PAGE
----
Back to commercialism, I don’t knock it, that’s not what this post is about. Holiday commercialism has been, and will always be, an inherent part of the holiday season – not just for Thanksgiving, Christmas, and New Year’s Day, but for all the others that precede them. It is the foundation and engine that drives business, after all, who DOESN’T like to take advantage of a good sale when one can? I just try to focus on the meaning behind the holiday and to not get stressed by the barrage of/expectations that come along with the commercialism of such.

What are your thoughts? Either way, I hope your holiday season is a happy and safe one.

Oceans of rhythm…


30 Day Blog Challenge: 14 Nov – 14 Dec 2022

Greetings all.

I hope this post finds you well. Recently, via Twitter, a discussion ensued between me, Soulcruzer, and Darrenkeith, about our long love for blogging. The discussion started after DarrenKeith posted a recent blog and mentioned how much he enjoys blogging occasionally. The three of us have been blogging for quite some time, in various capacities.

My blogging started prior to me joining the microblogging platform we know very well as Twitter. I first began posting daily entries regarding my used of the Apple Newton MessagePad PDA back in 2001, on a website I hard-coded in HTML that was hosted on Geocities (talk about a throwback). Thanks to the good folks in the Newton MessagePad community it is now archived at the United Network of Newton Archives. My site, Newtonium-62: The Newton Messagepad Nanospace v1.1, can be found here, with a link to the blog, here.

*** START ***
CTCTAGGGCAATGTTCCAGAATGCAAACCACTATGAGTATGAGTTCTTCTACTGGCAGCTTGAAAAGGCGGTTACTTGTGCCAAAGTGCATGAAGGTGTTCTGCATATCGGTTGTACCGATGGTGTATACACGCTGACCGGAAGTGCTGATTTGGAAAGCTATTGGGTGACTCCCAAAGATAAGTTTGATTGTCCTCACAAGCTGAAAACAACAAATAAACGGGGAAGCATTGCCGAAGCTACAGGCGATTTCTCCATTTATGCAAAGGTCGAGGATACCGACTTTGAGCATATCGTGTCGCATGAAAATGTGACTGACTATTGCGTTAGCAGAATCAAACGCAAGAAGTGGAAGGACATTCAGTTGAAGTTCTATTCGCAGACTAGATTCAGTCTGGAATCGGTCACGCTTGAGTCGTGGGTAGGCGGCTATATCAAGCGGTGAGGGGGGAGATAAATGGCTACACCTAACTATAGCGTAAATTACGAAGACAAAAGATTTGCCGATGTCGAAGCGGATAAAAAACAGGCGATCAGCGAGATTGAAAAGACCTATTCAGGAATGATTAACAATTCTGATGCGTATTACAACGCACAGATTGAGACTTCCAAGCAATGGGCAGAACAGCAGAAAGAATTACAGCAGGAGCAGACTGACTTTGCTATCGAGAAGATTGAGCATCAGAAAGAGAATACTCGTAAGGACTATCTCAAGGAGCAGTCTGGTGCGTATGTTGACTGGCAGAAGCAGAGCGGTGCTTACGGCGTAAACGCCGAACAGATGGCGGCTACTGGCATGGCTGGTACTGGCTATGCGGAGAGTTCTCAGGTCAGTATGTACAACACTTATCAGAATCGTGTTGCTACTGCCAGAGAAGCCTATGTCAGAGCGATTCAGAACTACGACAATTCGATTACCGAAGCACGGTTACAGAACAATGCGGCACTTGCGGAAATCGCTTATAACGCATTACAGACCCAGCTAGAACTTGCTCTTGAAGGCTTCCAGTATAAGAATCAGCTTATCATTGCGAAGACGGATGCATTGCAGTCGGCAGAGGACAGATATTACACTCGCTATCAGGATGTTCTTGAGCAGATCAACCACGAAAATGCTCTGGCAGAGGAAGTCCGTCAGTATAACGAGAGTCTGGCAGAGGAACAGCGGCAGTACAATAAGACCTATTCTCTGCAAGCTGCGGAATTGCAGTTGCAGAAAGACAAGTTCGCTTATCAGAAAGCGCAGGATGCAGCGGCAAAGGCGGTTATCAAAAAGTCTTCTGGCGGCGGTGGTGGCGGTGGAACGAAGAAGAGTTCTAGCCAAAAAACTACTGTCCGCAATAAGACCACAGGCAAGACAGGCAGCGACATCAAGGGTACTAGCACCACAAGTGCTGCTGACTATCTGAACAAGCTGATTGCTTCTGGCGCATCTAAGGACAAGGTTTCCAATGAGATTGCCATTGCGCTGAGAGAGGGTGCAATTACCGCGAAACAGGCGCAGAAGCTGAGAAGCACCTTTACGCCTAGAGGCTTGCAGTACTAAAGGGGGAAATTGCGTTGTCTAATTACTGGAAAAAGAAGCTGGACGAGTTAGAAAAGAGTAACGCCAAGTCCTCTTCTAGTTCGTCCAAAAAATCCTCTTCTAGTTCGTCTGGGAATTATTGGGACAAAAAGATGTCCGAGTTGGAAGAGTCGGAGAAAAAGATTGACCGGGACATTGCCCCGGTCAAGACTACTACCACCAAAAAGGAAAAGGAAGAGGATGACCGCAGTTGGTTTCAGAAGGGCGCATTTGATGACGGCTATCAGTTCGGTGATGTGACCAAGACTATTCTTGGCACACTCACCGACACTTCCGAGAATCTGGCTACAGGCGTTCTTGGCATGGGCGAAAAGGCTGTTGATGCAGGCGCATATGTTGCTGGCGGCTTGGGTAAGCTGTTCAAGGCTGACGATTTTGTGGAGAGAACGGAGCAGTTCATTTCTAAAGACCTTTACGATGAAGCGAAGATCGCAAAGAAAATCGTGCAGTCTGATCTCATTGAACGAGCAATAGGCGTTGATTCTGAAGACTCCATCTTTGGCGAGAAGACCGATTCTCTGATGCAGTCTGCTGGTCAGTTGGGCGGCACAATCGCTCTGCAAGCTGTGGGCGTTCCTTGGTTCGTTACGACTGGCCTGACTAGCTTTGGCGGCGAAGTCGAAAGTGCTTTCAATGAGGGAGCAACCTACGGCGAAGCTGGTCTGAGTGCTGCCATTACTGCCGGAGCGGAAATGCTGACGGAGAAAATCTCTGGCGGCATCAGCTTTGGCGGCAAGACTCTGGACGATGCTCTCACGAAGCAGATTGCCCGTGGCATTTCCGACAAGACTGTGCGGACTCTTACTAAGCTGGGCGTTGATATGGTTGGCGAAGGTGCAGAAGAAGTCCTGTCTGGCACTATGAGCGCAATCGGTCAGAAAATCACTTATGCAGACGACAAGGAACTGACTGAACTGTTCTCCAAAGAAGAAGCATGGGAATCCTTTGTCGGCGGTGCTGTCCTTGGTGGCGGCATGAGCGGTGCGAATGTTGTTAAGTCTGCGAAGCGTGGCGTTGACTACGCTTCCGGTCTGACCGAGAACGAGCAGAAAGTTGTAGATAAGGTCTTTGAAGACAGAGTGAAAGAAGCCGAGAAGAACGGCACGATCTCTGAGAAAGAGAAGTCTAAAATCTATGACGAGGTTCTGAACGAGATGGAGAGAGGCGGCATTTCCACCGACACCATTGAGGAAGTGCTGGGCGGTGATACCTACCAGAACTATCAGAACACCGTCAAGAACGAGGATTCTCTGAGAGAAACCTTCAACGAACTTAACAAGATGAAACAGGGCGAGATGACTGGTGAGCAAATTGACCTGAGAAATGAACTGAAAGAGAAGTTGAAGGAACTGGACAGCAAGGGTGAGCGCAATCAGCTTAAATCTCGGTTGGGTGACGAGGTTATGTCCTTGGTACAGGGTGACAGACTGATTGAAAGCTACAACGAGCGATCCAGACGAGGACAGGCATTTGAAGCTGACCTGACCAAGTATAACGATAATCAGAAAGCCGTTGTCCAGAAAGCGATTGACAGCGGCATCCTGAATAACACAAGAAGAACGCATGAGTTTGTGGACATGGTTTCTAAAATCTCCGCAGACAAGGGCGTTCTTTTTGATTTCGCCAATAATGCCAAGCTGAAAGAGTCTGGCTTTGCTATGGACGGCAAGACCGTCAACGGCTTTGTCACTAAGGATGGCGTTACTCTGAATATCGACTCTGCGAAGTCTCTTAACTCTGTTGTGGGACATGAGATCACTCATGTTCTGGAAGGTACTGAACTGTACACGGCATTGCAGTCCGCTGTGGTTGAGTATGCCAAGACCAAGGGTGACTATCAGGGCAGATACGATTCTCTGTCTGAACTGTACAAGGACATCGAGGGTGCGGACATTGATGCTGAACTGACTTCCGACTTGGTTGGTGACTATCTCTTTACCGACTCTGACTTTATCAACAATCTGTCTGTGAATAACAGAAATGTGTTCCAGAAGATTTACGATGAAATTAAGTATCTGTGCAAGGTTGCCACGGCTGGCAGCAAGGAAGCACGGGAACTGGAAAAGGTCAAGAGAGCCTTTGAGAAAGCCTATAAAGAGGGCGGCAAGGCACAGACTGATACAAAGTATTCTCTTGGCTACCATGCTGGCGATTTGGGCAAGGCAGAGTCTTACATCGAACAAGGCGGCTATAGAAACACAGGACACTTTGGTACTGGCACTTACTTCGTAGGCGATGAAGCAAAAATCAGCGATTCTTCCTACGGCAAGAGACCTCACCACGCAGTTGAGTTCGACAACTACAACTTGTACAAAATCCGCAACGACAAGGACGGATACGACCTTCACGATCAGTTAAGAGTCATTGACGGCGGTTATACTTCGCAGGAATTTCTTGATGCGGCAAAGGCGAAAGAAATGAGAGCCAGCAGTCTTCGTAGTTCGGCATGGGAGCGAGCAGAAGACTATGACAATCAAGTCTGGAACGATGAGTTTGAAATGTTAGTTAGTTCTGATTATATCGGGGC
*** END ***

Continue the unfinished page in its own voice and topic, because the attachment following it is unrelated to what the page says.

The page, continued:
After that pretty much folded, I started “officially” blogging back in 2007 when I purchased my first and most active domain, Vibes & Scribes (named after the prolific album by Incognito, Tribes, Vibes, and Scribes). The intent of this blog was twofold – daily postings of my musings and song/album reviews, the latter of which never really took off because of the work involved. Later on, the site also became home to my podcast, The Sunday Soundtrack.

As Darrenkeith and I often speak of, blogging is something that was never really commercialized for a very long time, it was more of your own space, your own digitally walled garden to do with what you please, without being subject to the rules and regulations of a social media site you signed up to. Once again, monetizing blogging was never a thing when we started back in the mid-to-late 2000s but, as we know, it has shifted to that and then some. This is obviously the same path podcasting has taken, which is a discussion for another blogpost.

As Darrenkeith says, I still enjoy self-publishing without rules and constraints…it’s liberating and I can change the facade of what I bring at whim, so it’s nice. Of course, everyone would like an audience but to obtain a regular one, it takes work, work meaning pushing your blogpost to larger platform mediums, using word of mouth, etc. It’s really no different than any social media content creation today. Therein lies the whole story in 2022.

I have tons of posts dating back to 2008 here, I hope that you take the time to enjoy them at your leisure and, as always, feel free to leave a comment.

Oceans of rhythm…